COVID deaths pass 1,000 as Guyana braces for Omicron variant
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A health worker sanitizes a public building in April 2020. 

(Adrian Narine/Guyana Chronicle)
A health worker sanitizes a public building in April 2020. (Adrian Narine/Guyana Chronicle)

GUYANA has now passed the 1,000 mark for COVID-19 deaths, according to the daily COVID-19 dashboard published by the Ministry of Health.

The December 3 dashboard said Guyana now has 1,001 deaths from COVID-19. Taking the death toll to 1,001 are three men, all senior citizens. Two of them, 65 and 70, are fully vaccinated from Region 10 (Upper Demerara-Berbice). The other male, 59, is unvaccinated from Region 2 (Pomeroon-Supenaam).

The deadly COVID-19 pandemic was first discovered in Guyana in April 2020. Since then, there was an arduous election process that affected the responsiveness of Guyana’s public health system against the threat of the virus.

It was only after the change of government in August 2020 and the assumption of the Dr Irfaan Ali-led government that a more holistic approach to managing the pandemic was undertaken.

That approach eventually culminated in the recent action by the President to allow the legally-mandated Central Board of Health (CBH), headed by the Chief Medical Officer, to make national COVID-19 emergency measures.

During his daily COVID-19 press briefing earlier Friday, Health Minister Dr Frank Anthony said there are 1,177 active COVID-19 cases with 519 persons in Region 4 (Demerara-Mahaica) alone.

Overall, Guyana has thus far recorded 36,068 from 394,277 tests.

Region 6 (East Berbice-Corentyne) comes in second behind Region 4 for administrative regions of specific concern to public health officials not only because of COVID-19 cases but also because vaccination in this region has been less than favourable.

The Health Minister raised this concern in previous daily updates but reminded on Friday that Region 6 has 248 active COVID-19 cases.

Region 3 (Essequibo Islands-West Demerara) has seen a decline in COVID-19 cases, according to Dr Anthony, with 207 active COVID-19 cases at present.

So far, there are 64 hospitalized with COVID-19, according to figures provided by Dr Anthony. A large number of these hospitalized persons are pregnant women.

With the Omicron variant spiking in the global north, it is expected that global south countries like Guyana would be affected at some point.

Dr Anthony believes there could be a risk of immunity evasion. The theory, he said, is now being tested as no country can confirm this yet.

He is confident, however, that the Omicron variant could be more easily passed on between hosts.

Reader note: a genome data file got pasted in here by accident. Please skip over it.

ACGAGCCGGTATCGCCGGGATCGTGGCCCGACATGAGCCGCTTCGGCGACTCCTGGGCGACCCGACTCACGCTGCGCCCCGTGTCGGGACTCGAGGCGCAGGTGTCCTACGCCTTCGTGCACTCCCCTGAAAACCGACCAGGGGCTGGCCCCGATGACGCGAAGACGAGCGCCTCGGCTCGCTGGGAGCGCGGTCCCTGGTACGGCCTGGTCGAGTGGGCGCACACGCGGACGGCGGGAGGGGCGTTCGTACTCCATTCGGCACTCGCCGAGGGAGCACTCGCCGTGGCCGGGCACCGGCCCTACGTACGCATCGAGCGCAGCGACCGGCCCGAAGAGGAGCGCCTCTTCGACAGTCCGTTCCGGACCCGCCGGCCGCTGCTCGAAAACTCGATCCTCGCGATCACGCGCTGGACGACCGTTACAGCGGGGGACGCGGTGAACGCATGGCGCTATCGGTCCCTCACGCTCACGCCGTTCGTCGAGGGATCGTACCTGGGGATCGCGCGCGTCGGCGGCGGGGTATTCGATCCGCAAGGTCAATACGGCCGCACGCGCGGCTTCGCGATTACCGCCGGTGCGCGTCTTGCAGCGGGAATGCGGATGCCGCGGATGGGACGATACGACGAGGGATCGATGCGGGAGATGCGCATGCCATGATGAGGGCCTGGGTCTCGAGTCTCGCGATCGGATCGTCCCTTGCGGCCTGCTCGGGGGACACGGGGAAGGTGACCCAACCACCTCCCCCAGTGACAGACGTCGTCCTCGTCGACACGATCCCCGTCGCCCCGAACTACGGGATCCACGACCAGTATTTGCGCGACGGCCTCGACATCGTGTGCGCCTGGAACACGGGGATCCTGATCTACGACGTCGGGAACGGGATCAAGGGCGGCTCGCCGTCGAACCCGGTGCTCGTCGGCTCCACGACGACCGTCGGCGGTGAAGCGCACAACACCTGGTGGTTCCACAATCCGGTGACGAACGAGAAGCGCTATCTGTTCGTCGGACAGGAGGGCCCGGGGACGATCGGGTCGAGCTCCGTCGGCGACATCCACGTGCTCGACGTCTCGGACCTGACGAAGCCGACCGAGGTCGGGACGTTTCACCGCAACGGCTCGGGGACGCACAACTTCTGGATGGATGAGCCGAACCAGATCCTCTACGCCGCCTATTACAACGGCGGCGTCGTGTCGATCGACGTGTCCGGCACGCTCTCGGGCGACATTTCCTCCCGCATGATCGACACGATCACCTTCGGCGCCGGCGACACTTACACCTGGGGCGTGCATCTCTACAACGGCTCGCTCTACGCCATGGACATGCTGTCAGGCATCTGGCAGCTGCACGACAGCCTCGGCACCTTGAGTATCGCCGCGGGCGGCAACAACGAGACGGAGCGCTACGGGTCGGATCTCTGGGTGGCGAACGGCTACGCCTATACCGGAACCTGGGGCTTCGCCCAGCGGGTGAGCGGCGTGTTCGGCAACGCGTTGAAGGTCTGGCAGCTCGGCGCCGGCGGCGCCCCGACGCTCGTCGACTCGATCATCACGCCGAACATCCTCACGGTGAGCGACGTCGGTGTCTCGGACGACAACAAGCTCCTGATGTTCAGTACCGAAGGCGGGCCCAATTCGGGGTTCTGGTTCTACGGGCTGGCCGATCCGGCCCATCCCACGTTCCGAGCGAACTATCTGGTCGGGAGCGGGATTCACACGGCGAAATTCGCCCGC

The Health Minister urged persons to ensure they are in well-ventilated areas considering how easily the virus lingers and spreads.

He said: “It’s not only by droplets but this virus spreads by aerosols which means particles still remain suspended in the air you’re breathing for a much longer time.

“So somebody could have been there that got the virus, sneeze or something, and that remains suspended in the air”.

736,000 doses of the COVID-19 vaccine have been administered thus far in Guyana, Dr Anthony noted. More than 2,000 booster shots have, thus far, been administered since the government recently opened the door for persons to access booster shots to complement their initial vaccines.

During a recent press conference of the Pan American Health Organisation (PAHO), the organisation’s head, Dr Carissa Etienne said even though COVID-19 cases have dropped significantly throughout the Latin America and Caribbean (LAC) region, transmission remains high. “Every time we lower our guard, the virus gains momentum,” she told a virtual press conference on November 24.

Turning her attention to what is happening in Europe, Dr Etienne said: “Europe has been a window into the future for the Americas. Time and again, we have seen how the infection dynamics in Europe are mirrored here several weeks later. And over the last weeks, many European countries have reported record numbers of cases.”

The PAHO Director attributed the spike in cases to low vaccination rates, including in eastern Europe.

“We have been here before. Our region witnessed a large jump in new cases following last year’s holiday season. And it took months for countries to reduce the incidents of new cases,” Dr Etienne lamented.

She said we now have more tools to protect ourselves from the virus as she urged persons to get vaccinated and to observe COVID-19 emergency measures including wearing masks and avoiding large gatherings.

“These vaccines have helped to lower the hospital bed occupancy,” the PAHO Director added further.

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